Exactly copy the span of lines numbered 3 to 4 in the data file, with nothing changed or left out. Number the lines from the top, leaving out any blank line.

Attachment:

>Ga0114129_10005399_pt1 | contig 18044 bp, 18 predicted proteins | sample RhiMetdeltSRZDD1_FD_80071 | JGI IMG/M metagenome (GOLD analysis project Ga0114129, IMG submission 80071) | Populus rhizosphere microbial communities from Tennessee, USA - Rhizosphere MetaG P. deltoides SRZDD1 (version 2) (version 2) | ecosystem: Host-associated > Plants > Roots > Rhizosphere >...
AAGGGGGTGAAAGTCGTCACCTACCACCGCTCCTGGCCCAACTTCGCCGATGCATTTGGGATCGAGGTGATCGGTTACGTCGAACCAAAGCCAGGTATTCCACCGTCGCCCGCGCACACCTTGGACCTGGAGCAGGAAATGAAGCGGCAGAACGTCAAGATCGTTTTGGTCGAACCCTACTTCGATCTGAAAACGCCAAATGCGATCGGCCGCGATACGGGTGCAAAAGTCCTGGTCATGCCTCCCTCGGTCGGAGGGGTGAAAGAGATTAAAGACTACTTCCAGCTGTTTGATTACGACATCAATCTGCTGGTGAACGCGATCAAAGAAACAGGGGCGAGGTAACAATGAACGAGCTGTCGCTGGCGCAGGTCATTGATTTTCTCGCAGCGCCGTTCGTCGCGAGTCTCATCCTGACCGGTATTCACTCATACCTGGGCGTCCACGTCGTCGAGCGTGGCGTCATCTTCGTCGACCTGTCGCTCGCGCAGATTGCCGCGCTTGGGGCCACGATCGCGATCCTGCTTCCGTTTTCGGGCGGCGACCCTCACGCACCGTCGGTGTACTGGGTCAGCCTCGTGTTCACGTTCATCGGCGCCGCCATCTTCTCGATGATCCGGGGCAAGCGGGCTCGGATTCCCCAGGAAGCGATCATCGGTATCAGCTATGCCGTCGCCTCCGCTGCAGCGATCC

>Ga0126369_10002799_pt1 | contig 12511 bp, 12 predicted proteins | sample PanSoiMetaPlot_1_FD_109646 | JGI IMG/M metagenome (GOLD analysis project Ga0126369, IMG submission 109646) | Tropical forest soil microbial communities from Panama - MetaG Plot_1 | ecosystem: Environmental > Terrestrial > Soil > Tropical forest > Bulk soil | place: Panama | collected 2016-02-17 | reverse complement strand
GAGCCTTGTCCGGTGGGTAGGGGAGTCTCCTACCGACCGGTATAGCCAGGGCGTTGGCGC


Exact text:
>Ga0126369_10002799_pt1 | contig 12511 bp, 12 predicted proteins | sample PanSoiMetaPlot_1_FD_109646 | JGI IMG/M metagenome (GOLD analysis project Ga0126369, IMG submission 109646) | Tropical forest soil microbial communities from Panama - MetaG Plot_1 | ecosystem: Environmental > Terrestrial > Soil > Tropical forest > Bulk soil | place: Panama | collected 2016-02-17 | reverse complement strand
GAGCCTTGTCCGGTGGGTAGGGGAGTCTCCTACCGACCGGTATAGCCAGGGCGTTGGCGC